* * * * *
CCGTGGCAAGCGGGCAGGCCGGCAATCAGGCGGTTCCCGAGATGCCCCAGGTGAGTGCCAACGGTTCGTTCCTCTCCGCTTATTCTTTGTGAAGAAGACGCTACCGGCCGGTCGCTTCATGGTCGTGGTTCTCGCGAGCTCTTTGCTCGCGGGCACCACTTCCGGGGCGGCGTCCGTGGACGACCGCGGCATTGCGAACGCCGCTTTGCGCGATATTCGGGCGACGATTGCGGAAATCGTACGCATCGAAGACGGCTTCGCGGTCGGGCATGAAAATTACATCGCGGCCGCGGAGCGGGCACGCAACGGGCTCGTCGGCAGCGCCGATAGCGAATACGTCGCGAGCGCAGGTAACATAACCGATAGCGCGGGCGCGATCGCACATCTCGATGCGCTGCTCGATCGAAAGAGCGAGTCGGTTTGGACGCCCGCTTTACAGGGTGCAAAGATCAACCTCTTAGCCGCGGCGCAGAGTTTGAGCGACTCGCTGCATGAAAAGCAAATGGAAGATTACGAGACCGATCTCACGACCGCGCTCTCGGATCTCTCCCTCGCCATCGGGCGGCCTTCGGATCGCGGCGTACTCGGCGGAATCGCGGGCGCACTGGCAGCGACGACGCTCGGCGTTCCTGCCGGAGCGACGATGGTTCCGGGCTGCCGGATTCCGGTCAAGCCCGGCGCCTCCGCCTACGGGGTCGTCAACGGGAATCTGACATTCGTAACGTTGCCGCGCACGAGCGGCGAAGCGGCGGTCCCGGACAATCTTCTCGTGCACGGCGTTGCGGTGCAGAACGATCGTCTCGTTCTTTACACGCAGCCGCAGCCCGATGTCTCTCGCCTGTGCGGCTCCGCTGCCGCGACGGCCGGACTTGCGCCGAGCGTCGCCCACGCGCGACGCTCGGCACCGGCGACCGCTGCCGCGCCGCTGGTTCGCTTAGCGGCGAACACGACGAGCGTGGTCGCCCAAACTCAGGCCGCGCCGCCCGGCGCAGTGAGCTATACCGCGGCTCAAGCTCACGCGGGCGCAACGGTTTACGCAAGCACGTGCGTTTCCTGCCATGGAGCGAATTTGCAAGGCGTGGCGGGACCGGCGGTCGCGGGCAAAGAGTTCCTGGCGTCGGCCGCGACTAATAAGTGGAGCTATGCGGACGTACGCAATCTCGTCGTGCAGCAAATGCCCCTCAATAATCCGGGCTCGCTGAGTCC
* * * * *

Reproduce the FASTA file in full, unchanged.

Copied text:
CCGTGGCAAGCGGGCAGGCCGGCAATCAGGCGGTTCCCGAGATGCCCCAGGTGAGTGCCAACGGTTCGTTCCTCTCCGCTTATTCTTTGTGAAGAAGACGCTACCGGCCGGTCGCTTCATGGTCGTGGTTCTCGCGAGCTCTTTGCTCGCGGGCACCACTTCCGGGGCGGCGTCCGTGGACGACCGCGGCATTGCGAACGCCGCTTTGCGCGATATTCGGGCGACGATTGCGGAAATCGTACGCATCGAAGACGGCTTCGCGGTCGGGCATGAAAATTACATCGCGGCCGCGGAGCGGGCACGCAACGGGCTCGTCGGCAGCGCCGATAGCGAATACGTCGCGAGCGCAGGTAACATAACCGATAGCGCGGGCGCGATCGCACATCTCGATGCGCTGCTCGATCGAAAGAGCGAGTCGGTTTGGACGCCCGCTTTACAGGGTGCAAAGATCAACCTCTTAGCCGCGGCGCAGAGTTTGAGCGACTCGCTGCATGAAAAGCAAATGGAAGATTACGAGACCGATCTCACGACCGCGCTCTCGGATCTCTCCCTCGCCATCGGGCGGCCTTCGGATCGCGGCGTACTCGGCGGAATCGCGGGCGCACTGGCAGCGACGACGCTCGGCGTTCCTGCCGGAGCGACGATGGTTCCGGGCTGCCGGATTCCGGTCAAGCCCGGCGCCTCCGCCTACGGGGTCGTCAACGGGAATCTGACATTCGTAACGTTGCCGCGCACGAGCGGCGAAGCGGCGGTCCCGGACAATCTTCTCGTGCACGGCGTTGCGGTGCAGAACGATCGTCTCGTTCTTTACACGCAGCCGCAGCCCGATGTCTCTCGCCTGTGCGGCTCCGCTGCCGCGACGGCCGGACTTGCGCCGAGCGTCGCCCACGCGCGACGCTCGGCACCGGCGACCGCTGCCGCGCCGCTGGTTCGCTTAGCGGCGAACACGACGAGCGTGGTCGCCCAAACTCAGGCCGCGCCGCCCGGCGCAGTGAGCTATACCGCGGCTCAAGCTCACGCGGGCGCAACGGTTTACGCAAGCACGTGCGTTTCCTGCCATGGAGCGAATTTGCAAGGCGTGGCGGGACCGGCGGTCGCGGGCAAAGAGTTCCTGGCGTCGGCCGCGACTAATAAGTGGAGCTATGCGGACGTACGCAATCTCGTCGTGCAGCAAATGCCCCTCAATAATCCGGGCTCGCTGAGTCC